The Securities Litigation Uniform Standards Act of 1998 (SLUSA) provides a strong but underused defense to securities class actions brought under state laws. Generally speaking, SLUSA bars plaintiffs from bringing state law class claims arising from misrepresentations made in connection with the sale or purchase of securities. Given this standard, defense lawyers understandably may hesitate to raise this defense because prevailing on such a defense would likely invite a federal securities class action. Federal securities law, however, is often more advantageous to defendants than common law claims arising under state law. Thus, as discussed below, in most cases, this reluctance in unwarranted.
Last year, the Supreme Court held, in Chadbourne & Parke, LLC v. Troice, that SLUSA did not preclude plaintiffs' state law class actions claims arising from the Stanford Ponzi scheme because the claims did not involve covered securities. Legal commentators were quick to conclude that SLUSA would be more narrowly constructed by the courts after Chadbourne. To the contrary, however, SLUSA is still a far-reaching statute. Indeed, several recent decisions from the Second Circuit demonstrate this point.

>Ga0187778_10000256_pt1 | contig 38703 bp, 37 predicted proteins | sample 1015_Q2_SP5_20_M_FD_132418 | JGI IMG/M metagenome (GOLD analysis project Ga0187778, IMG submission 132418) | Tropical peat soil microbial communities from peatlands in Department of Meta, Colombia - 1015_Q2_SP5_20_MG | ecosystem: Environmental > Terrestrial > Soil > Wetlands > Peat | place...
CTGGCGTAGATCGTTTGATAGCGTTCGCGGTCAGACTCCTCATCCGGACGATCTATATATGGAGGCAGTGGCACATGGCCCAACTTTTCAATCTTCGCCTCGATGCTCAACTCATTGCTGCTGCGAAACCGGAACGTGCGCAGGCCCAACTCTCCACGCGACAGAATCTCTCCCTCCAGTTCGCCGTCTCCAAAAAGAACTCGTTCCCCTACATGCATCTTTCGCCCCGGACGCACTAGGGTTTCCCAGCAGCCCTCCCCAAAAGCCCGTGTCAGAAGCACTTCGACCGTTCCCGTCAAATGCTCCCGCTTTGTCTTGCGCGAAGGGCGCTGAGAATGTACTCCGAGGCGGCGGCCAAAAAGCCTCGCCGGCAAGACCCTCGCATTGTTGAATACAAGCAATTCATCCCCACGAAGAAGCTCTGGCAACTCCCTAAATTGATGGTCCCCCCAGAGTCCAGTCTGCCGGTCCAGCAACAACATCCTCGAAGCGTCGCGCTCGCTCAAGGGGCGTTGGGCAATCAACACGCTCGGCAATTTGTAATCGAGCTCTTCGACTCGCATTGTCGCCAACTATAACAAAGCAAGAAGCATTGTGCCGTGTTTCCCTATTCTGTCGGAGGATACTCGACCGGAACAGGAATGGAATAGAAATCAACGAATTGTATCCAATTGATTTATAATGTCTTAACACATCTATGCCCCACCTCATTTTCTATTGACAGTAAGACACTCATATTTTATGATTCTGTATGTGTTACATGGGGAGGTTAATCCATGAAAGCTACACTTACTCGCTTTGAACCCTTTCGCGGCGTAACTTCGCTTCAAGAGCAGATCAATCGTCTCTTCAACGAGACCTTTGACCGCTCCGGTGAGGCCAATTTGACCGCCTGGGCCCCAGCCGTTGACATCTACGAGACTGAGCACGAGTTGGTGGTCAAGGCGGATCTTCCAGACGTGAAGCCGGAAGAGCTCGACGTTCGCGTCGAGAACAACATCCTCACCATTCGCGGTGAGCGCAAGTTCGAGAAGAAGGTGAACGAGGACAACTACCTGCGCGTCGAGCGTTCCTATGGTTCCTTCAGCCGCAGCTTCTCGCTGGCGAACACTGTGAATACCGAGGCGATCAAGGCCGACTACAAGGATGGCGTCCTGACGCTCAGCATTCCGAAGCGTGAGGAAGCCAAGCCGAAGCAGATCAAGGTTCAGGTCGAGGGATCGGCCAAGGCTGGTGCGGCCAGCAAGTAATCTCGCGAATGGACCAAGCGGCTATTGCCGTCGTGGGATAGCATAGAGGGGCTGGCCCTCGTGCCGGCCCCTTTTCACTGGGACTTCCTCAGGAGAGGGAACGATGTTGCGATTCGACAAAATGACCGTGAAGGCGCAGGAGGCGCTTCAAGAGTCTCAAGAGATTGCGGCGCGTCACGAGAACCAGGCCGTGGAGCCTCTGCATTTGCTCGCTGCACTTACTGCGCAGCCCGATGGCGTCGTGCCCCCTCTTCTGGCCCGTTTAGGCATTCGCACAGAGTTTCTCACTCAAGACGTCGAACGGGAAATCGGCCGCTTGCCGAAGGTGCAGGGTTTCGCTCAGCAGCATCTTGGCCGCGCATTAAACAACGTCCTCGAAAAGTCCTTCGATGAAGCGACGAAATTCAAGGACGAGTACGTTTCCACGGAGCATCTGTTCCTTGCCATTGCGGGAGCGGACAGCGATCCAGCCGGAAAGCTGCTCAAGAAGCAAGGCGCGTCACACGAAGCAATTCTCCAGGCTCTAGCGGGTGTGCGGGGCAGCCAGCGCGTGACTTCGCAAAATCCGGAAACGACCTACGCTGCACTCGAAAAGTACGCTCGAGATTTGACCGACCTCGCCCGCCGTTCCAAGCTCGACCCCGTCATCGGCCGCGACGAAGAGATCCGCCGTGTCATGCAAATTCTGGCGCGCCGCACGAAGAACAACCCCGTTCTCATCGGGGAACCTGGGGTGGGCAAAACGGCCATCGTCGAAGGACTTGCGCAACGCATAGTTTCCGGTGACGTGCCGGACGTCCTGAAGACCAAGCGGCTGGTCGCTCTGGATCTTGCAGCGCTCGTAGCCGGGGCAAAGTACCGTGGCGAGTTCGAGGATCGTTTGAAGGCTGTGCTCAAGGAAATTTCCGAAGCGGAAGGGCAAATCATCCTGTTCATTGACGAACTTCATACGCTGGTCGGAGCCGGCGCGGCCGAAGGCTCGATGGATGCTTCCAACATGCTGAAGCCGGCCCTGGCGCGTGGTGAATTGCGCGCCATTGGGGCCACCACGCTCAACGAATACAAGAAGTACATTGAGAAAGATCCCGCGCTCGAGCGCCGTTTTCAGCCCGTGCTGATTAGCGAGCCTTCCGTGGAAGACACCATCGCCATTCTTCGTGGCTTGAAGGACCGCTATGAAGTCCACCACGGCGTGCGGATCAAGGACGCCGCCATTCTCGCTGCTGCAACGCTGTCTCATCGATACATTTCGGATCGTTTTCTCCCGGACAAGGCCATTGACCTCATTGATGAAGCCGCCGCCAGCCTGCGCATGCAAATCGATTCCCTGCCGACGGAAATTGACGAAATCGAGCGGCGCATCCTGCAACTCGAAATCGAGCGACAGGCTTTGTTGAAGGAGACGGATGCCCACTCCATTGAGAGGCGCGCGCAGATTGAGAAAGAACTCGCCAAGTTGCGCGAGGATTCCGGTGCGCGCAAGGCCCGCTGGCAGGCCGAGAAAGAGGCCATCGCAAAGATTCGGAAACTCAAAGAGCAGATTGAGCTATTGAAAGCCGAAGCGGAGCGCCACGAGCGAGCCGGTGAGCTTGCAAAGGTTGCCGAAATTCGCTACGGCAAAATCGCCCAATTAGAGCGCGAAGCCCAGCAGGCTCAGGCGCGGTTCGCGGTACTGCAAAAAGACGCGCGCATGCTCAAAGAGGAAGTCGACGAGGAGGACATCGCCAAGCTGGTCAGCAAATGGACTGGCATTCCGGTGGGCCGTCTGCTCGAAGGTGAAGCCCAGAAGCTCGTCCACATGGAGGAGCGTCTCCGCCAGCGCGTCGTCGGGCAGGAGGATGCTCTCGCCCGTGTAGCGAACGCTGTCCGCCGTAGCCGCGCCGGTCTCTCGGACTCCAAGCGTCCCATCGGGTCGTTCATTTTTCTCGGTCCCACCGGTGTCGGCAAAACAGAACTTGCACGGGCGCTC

This article discusses what SLUSA does, how the Supreme Court constructed SLUSA in Chadbourne, and why SLUSA continues to provide a powerful defense in a broad spectrum of cases involving investment products. Defense litigators should familiarize themselves with SLUSA and carefully consider its application when initially assessing defenses to a class action. By successfully dismissing class claims under SLUSA at an early dispositive stage, defense lawyers can save their clients the significant expenses associated with defending a class action.
The complete article, "An Underused Defense to State Law Class Actions – SLUSA Remains Viable Even After Chadbourne-Park v. Troice," first appeared in For the Defense in July 2015.